My Early Play with Informal Numbers, Such as Umpteen: A Look at Early Development of a Special Interest in a Young Person with Asperger’s

umpteen

As a young child (before I started school), my strong interest in mathematics was always there. No one knew I had Asperger’s at that time, but it is clear to me now, in retrospect, that I was a young “Aspie,” in the early stages of the development of a special interest.

I cannot remember a time without my math-fascination, to the point where I speculate that I was motivated to learn to talk, read, and write English simply to bring more of the mathematics in my head into forms which I could express, and also to gain the ability to research forms of mathematics, by reading about them, which were new to me: negative numbers, fractions, names for extremely large numbers, and so on. I would devour one concept, internalize it, so it could not be forgotten, and quickly move on to my next mathematical “snack.” The shift to geometry-specialization took many years longer; at first, my special interest was simply mathematics in general, to the extent that I could understand it.

I was too young, then, to even understand the difference between actual numbers, and informal numbers I heard others use in conversation, such as zillion, jillion, and especially umpteen, and, armed with this lack of understanding, I endeavored to figure out the properties of these informal numbers. Zillion and jillion were uncountably large: that much seemed clear, although I could never figure out which one was larger. Umpteen, however, seemed more accessible, due to the “-teen” prefix. It seemed perfectly reasonable to me to simplify umpteen to a more fundamental informal number, “ump,” simply by subtracting ten from umpteen, following the pattern I had noticed which connects thirteen to three, seventeen to seven, and so on. This led to the following:

1ϒ – 10 = ϒ (umpteen minus ten equals ump)

I wasn’t using upsilon as a symbol for the informal number “ump” at that age. Rather, I simply needed a symbol, today, to write this blog-post, so I chose one. The capital Greek letter upsilon seems like a good pick. I’m using it more like a digit, here, rather than a variable — although, when I first reasoned this out, over forty years ago, I had not yet learned to distinguish between digits, variables, and numbers, at least not using other peoples’ terms.

Occasionally, I would hear people use ump-based informal numbers (I grew up in Arkansas, you see) which clearly seemed larger than umpteen. One such “number” I heard was, of all things, “umpty-ump.” Well, just how large is umpty-ump? I reasoned that it had to be umpteen minus ten, with this difference then multiplied by eleven.

1ϒ – 10 = ϒ (umpteen minus ten equals ump)

10(ϒ) = ϒ0 (ten times ump equals umpty)

ϒ0 + ϒ = ϒϒ (umpty plus ump equals umpty-ump)

Factoring ump out of the third equation above yields the following:

ϒ(10 + 1) = ϒ(11)

Next, ump cancels on both sides, leaving the following, which is known to be true without the involvement of informal numbers:

10 + 1 = 11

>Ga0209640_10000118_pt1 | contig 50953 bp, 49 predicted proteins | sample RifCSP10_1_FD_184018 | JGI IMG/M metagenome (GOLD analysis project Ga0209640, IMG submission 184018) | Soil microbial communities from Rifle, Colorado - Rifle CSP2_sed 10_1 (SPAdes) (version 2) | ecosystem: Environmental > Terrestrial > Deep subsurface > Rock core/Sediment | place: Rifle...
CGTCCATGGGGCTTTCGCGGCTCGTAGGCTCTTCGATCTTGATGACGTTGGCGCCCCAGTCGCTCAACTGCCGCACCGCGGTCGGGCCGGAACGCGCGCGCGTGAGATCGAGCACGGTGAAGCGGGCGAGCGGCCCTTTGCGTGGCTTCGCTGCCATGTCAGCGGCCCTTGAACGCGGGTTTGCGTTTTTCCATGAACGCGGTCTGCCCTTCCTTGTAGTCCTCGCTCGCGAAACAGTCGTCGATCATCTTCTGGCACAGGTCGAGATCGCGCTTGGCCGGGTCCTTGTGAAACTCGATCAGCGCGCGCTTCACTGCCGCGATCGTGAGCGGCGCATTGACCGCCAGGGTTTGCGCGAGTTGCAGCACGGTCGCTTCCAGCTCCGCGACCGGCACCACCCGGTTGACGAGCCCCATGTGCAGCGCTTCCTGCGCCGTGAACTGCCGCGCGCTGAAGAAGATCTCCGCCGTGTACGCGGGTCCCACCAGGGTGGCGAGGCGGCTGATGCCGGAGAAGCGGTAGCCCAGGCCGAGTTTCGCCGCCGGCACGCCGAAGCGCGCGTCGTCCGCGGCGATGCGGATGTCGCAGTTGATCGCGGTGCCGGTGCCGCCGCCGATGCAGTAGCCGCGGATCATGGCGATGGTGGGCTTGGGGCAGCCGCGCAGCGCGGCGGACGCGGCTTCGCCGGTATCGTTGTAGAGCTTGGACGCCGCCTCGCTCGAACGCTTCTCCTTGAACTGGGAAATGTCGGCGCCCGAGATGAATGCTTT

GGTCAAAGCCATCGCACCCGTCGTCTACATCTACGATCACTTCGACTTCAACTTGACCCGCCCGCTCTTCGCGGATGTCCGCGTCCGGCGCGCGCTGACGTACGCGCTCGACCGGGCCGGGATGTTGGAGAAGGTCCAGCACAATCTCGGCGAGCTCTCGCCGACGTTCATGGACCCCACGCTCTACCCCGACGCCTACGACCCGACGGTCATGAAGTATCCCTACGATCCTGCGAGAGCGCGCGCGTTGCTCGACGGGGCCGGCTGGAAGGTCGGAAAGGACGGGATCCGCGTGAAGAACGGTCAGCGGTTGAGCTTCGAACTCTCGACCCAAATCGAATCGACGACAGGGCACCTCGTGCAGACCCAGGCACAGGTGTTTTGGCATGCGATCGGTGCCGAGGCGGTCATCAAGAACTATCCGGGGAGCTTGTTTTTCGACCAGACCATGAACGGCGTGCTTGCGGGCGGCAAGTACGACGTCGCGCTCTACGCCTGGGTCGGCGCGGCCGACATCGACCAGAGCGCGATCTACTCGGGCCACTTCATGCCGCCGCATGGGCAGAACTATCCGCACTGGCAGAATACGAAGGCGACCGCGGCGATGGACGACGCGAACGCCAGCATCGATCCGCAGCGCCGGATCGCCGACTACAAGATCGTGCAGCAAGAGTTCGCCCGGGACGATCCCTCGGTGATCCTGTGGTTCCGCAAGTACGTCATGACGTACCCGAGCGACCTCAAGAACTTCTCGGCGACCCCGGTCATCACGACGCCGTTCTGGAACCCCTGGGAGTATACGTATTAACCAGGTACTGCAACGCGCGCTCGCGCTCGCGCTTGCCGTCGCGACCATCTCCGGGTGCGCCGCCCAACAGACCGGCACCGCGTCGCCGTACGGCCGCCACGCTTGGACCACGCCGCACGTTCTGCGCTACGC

Having figured this out, I would then explain it, at great length, to anyone who didn’t make their escape quickly enough. It never occurred to me, at that age, that there actually are people who do not share my intense interest in mathematics. (Confession: I still do not understand the reason for the shockingly small amount of interest, in mathematics, found in the minds of most people. Why doesn’t everyone find math fascinating, since, well, it is fascinating?)

What I didn’t yet realize is that I was actually figuring out important concepts, with this self-motivated mathematical play: place value in base-ten, doing calculations in my head, some basic algebra, and, of course, the fact that playing with numbers is ridiculously fun. (That last one is a fact, by the way — just in case there is any doubt.)

I did not distinguish play from work at that age, and considered any interruption absolutely unacceptable. This is what I would typically say, if anyone, including my parents, disturbed me while I was working these things out, but was not yet ready to discuss them: “I’m BUSY!”

Everyone who knew me then, I am guessing, remembers me shouting this, as often as I found it necessary.

One Aspect of Having Asperger’s (at least for one of us)

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One Aspect of Having Asperger's (at least for one of us)

Aspies (a term for ourselves, used by those with diagnosed or undiagnosed Asperger’s) sometimes have trouble understanding what people say, because we tend to view things literally, while many others often say things in non-literal, or even anti-literal, ways.

For example, without reasons known to us, person A says something offensive to person B. Why deliberately offend someone, without good cause? We don’t know. Person B then says, in response, “Say that again!” — and Aspies who hear this (and we do, for we’re everywhere) often become even more confused. Clearly, person B does not actually want to be offended again, yet is telling person A to do exactly that which person B does not really want person A to do. I’ve asked people to explain this behavior more than once, tried to understand it, and each time I revisit the subject, I become more confused than before, for understanding the explanation would involve bending my mind in a direction it simply won’t bend. I also must admit I do not want my mind to bend that direction, either, for fear that doing so would weaken my ability to reason logically.

This is true for much of what I hear. Things that do not make logical sense are inherently hard to understand, at least for us . . . and I don’t even understand why everyone isn’t like us in this respect, either.